Australians, though, narrowly chose Scott Morrison again as prime minister last year in what was called the climate election. Morrison once famously carried a chunk of coal into the Australian Parliament to call out the “coalophobia” he said plagued the rival Labor Party, which he criticized for having an “ideological, pathological fear of coal.”
Six months after the election, Australia’s wildfires began — and they continue. Scientists here have called the fires a second sign, after the Great Barrier Reef’s bleaching, that a “tipping point” has been reached in the continent’s climate.
The public appears to agree. A poll released in November, as the fires began, found that 60 percent of Australians think the government is not doing enough to address climate change; that percentage was up by nearly double digits from just eight months earlier.
“These forests burning are experiencing record high temperatures and record low moisture,” said Will Steffen, a emeritus professor at the Australian National University in Canberra. “The heating of the planet is pushing the tropics farther from the equator, and for us that means our rains are pushing toward the poles. Many fronts just don’t reach us anymore.”
The same warming affecting Australia’s reefs and forests is posing an even more dire threat to some of the country’s smaller island neighbors.
At a regional conference last year, Fiji’s prime minister, Frank Bainimarama, implored Australia, which is among the world’s five leading coal producers, to make “a rapid transition from coal to energy sources that do not contribute to climate change.”
“That transition,” he said, is essential to help Pacific nations that “face an existential threat that you don’t face and challenges we expect your governments and people to more fully appreciate.”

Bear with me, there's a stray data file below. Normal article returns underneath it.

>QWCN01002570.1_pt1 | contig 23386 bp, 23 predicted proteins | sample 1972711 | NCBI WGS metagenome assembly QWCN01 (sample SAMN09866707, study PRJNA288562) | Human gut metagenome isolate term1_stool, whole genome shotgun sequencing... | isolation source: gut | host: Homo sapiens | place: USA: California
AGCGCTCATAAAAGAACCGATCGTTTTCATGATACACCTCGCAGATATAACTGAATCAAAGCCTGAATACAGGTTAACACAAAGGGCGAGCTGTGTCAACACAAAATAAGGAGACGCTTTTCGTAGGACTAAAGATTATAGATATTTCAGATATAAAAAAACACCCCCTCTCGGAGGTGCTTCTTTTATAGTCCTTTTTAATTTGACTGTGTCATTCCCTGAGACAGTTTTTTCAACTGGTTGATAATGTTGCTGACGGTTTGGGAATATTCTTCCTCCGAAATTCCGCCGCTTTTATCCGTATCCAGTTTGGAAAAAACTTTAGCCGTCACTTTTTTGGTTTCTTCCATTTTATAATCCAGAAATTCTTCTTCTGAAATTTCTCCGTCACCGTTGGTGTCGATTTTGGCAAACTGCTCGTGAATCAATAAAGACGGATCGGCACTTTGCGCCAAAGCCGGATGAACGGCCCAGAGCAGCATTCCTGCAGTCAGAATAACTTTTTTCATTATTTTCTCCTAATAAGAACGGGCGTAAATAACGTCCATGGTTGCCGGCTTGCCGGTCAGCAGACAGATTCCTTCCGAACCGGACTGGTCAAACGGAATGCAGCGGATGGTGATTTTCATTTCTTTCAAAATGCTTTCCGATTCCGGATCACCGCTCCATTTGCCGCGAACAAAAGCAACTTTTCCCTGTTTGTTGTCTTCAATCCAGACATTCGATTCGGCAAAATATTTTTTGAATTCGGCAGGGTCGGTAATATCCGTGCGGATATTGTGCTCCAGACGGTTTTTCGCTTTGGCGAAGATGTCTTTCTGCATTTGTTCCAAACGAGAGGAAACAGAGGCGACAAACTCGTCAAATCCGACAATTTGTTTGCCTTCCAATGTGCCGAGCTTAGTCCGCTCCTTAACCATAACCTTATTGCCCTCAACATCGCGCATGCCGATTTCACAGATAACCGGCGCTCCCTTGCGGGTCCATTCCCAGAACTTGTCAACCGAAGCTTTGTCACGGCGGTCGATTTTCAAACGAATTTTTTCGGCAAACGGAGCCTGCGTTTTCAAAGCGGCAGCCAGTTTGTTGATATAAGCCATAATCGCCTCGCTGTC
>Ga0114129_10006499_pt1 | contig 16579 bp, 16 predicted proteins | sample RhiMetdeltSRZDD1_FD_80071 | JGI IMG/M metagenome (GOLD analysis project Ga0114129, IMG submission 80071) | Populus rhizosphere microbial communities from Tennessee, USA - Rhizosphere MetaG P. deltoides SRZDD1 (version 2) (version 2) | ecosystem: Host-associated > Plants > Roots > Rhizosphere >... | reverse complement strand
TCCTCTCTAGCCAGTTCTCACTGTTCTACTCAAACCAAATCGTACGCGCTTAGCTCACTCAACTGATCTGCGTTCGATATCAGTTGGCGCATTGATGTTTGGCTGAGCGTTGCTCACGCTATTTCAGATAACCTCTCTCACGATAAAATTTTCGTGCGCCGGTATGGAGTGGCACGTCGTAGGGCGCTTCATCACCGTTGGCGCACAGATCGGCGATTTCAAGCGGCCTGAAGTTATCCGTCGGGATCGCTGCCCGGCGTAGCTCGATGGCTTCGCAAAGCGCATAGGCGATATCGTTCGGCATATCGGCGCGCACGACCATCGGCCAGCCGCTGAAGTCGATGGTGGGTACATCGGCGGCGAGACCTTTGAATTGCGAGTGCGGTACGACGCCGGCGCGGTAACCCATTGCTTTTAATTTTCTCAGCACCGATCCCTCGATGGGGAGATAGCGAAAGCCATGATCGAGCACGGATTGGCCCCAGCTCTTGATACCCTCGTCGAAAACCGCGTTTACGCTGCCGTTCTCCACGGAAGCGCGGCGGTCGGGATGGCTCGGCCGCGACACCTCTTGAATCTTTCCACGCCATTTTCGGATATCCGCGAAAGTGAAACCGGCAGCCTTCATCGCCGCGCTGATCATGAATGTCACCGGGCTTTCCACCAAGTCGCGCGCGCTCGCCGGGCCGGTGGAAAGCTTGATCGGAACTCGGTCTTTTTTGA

A new focus of opposition
Adani received permission last June, a month after Morrison’s reelection, to proceed with the Carmichael project.
Covering more than 10 square miles, the mine is set in Queensland’s remote Galilee Basin, several hundred miles northwest of this coal-shipping hub. The project has become shorthand internationally for what environmentalists see as Australia’s misguided relationship with coal.
Adani, which declined a Washington Post request to visit the site, plans to begin extracting an initial 10 million tons of coal annually from the mine as early as next year.
The company says the project will add and support hundreds of jobs in Queensland, where mining employment has stagnated in recent years, and grow to produce 60 million tons annually.
That is twice the present capacity of Australia’s largest mine.
When it reaches that peak, the new business would add at least 500 transits by coal ships through the Great Barrier Reef World Heritage Area each year of the project’s six-decade life. The coal will be shipped mostly from the company’s Abbot Point terminal, 130 miles north of here on the Queensland coast. The reef lies roughly 30 miles offshore from the terminal.